Characteristics of Sole Proprietorship

1. Individual Initiative. This business is started by the initiative of a single person. He prepares the blue prints of the venture and arranges various factors of production. He may employ other persons for assistance but ultimate authority and responsibility lies with him. All the profits losses are taken by the single individual.

2. Unlimited Liability. In sole-trade business liability is unlimited. The proprietor is responsible for all losses arising from the business. The liability is not limited only to his investments in the business but his private property is also liable for business obligations.

3. Management and Control. The proprietor manages the whole business himself. He prepares various plans and executes them under his own supervision. There may be some persons to help him but ultimate control lies with the owner.

4. Motivation. One person is the sole owner of the business. He takes all profits and bears losses, if any. There is a direct relationship between efforts and reward. If he works more, he will earn more. He is motivated to expand his business activities. He will not like to enter speculative business because the risk involved is more.

5. Secrecy. All important decisions are taken by the owner himself. He keeps all the business secrets only to himself. Business secrets are very important for small business. By retaining business secrets he avoids competitors entering the same business.

6. Proprietor and Proprietorship are one. Legally, the sole trader and his business are separate entities. Loss in his business is his loss. Liabilities of the business are his liabilities.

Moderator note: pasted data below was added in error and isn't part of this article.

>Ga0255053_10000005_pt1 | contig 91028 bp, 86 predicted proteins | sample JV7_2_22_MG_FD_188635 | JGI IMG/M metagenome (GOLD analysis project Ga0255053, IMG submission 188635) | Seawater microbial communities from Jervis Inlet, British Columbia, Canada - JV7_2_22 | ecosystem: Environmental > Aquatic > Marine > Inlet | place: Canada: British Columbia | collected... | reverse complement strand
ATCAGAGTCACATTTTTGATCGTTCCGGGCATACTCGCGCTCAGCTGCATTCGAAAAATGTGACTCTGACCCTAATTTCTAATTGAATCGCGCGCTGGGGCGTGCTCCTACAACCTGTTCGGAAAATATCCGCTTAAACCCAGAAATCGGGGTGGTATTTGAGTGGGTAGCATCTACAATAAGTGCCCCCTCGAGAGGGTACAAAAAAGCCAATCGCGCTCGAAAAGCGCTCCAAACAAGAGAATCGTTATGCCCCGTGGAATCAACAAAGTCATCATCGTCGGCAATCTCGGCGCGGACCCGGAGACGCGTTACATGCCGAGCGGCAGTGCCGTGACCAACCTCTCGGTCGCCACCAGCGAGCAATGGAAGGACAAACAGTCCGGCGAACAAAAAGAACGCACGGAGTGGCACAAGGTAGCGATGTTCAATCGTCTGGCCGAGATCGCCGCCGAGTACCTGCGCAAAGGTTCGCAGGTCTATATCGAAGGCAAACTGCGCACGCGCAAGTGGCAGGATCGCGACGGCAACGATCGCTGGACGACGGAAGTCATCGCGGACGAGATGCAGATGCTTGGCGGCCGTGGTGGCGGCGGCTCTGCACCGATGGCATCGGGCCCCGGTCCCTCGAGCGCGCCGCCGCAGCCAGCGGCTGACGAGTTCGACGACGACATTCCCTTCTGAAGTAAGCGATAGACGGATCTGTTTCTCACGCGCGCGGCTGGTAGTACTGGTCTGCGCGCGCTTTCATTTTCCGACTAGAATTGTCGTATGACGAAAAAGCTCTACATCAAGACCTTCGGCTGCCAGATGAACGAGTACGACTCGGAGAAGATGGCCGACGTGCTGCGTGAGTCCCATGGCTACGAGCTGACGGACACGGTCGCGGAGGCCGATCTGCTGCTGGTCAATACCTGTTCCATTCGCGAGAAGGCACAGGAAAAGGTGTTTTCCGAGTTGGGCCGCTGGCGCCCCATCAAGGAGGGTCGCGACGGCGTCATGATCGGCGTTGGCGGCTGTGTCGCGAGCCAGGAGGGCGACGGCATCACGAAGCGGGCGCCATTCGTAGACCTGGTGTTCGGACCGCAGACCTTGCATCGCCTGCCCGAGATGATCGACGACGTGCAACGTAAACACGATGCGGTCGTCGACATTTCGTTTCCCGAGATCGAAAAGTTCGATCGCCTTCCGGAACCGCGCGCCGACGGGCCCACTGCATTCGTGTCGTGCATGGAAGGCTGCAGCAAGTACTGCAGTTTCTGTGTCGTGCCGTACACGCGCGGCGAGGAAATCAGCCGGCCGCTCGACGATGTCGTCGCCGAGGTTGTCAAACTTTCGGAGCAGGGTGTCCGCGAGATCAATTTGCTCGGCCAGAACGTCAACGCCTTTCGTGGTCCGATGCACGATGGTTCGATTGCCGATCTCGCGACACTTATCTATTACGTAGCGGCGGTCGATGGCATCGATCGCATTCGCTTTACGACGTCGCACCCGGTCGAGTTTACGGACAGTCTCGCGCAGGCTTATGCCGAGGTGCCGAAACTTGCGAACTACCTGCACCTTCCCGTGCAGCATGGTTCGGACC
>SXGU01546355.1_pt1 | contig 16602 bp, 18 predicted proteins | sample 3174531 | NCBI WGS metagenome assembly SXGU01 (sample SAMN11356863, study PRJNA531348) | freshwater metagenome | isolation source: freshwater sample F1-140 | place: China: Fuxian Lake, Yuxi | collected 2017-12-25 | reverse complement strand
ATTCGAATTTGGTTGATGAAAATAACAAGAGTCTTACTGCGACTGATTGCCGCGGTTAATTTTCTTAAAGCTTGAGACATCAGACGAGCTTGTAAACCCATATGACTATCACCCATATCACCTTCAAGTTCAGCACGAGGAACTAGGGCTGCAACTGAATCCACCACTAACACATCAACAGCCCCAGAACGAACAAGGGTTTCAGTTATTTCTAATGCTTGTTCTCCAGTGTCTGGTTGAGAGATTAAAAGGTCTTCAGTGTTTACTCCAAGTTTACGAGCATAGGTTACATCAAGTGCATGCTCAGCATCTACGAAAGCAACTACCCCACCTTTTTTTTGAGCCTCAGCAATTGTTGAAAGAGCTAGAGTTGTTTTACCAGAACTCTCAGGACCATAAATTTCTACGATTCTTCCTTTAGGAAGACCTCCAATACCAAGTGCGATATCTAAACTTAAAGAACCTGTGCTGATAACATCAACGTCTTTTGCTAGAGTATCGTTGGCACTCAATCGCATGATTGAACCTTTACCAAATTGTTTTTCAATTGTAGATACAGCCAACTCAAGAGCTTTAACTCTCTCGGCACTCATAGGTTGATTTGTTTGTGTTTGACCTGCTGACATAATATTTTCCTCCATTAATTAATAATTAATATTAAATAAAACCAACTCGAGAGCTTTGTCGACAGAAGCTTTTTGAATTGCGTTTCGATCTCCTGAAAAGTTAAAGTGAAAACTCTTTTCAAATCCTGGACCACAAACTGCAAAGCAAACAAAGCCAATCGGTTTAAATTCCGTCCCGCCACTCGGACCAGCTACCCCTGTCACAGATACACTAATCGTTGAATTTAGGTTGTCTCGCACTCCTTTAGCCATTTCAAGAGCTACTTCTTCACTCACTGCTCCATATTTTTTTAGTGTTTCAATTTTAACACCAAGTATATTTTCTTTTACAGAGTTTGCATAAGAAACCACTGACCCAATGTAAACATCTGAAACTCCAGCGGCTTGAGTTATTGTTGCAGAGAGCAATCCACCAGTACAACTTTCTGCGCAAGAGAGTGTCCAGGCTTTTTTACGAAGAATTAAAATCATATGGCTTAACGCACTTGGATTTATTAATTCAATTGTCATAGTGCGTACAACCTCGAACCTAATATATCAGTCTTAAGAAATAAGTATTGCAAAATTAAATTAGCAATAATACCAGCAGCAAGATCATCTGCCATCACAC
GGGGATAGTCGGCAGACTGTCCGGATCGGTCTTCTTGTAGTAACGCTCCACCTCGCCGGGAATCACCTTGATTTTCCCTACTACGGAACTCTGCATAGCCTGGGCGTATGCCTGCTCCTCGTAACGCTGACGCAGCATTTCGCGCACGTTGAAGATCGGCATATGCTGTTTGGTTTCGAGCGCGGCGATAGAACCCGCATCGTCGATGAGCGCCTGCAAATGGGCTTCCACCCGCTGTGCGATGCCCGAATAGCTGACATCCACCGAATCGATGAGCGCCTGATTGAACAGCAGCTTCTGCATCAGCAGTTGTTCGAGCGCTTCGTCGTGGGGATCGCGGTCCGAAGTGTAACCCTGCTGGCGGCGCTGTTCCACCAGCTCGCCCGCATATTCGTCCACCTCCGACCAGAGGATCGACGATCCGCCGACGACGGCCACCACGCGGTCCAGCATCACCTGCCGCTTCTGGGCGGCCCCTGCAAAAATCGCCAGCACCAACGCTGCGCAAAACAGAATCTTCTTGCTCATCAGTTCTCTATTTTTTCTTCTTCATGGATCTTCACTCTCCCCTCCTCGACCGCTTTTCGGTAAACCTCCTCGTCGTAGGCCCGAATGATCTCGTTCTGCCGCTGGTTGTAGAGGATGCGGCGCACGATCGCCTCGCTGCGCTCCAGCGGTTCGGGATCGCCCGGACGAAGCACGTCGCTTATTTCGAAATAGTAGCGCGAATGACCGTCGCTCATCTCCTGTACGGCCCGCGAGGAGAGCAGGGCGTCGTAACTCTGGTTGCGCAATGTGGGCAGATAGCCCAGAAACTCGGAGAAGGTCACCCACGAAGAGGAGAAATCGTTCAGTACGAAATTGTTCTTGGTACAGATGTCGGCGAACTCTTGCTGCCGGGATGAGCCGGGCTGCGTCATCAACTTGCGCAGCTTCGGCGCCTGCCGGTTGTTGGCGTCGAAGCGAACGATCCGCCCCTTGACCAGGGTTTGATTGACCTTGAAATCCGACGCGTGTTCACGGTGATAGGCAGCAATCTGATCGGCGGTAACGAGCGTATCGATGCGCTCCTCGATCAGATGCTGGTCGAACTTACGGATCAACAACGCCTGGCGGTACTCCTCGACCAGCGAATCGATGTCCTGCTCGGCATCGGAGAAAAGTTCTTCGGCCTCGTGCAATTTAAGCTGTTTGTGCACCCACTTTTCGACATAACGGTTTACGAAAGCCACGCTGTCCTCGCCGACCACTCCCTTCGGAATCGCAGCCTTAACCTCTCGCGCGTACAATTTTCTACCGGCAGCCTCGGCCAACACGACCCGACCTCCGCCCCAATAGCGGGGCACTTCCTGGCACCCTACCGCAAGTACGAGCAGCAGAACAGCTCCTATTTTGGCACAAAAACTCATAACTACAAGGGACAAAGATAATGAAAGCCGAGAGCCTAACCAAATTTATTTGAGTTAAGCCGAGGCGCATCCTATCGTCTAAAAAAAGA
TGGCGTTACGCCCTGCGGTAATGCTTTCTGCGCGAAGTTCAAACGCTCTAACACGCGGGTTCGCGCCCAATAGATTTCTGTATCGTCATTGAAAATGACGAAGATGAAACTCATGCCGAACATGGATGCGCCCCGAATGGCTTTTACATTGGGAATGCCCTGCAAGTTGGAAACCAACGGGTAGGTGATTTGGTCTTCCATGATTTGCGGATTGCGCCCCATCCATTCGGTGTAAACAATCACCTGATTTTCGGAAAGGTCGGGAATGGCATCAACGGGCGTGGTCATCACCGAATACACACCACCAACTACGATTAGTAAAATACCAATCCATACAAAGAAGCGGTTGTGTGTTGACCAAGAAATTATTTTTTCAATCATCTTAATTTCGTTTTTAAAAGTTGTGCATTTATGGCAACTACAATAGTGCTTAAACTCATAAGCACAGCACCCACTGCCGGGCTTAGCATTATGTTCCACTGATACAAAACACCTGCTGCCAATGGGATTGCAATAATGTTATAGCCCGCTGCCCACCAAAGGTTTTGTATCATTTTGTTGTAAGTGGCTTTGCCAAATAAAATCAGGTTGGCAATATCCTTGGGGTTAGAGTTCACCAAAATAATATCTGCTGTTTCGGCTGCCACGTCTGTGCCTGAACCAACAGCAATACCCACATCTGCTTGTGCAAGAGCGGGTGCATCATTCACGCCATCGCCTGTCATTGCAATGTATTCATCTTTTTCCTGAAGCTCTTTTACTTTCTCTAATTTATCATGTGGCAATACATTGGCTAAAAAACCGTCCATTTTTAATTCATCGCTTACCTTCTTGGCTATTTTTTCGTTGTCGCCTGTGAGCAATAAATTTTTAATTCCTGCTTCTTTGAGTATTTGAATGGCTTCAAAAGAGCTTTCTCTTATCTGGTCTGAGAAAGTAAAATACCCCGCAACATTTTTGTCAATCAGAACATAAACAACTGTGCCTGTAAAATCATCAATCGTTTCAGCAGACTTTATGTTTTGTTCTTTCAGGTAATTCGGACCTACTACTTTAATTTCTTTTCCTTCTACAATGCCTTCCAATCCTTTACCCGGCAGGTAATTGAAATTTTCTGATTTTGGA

7. Owners and Business Exist Together. In sole-trade business there is no separate existence of the business with the owner. The business and owner exist together. The business is dissolved if the owner dies, becomes insolvent or is removed from the scene.

8. Limited Area of Operations. A sole-trade business has generally a limited area of operations, the reason being the limited resources and managerial abilities of the sole-trader. He can arrange limited funds only and will be able to supervise a small business. Since all decisions are to be taken by the proprietors, so the area of business will be limited with his management abilities.

Legal Position of Sole-Trade Business

Following points will explain the legal position of a sole-trade business:

1. There is no specific law under which this business required registration etc. A Joint Stock Company has to be incorporated under Companies Act, 1956, a partnership firm is governed by Partnership Act, 1932, a sole trade business is not governed by any such nature. So this business can be started and dissolved at the discretion of the owner without reference to any statutory provisions.

2. The sole-trade business will be subject to the general laws of the land. If there is a provision of getting a license for setting up a particular business, then the sole-trader will also get the license before setting up such a business. A person desirous of starting a wine shop is expected to get a license from the State Government. A sole-trader wanting to enter this business will certainly be expected to comply with this law.

3. The sole trader and his business are one and the same thing. The business exists only with the sole-trader. If he disappears from the scene due to death or some other reason, then the business will also be dissolved. The proprietor and his business have one personality.

4. The liability of the sole-trader is unlimited. If a business is dissolved then no distinction is made between business and private assets and business and private loans of the sole-trader.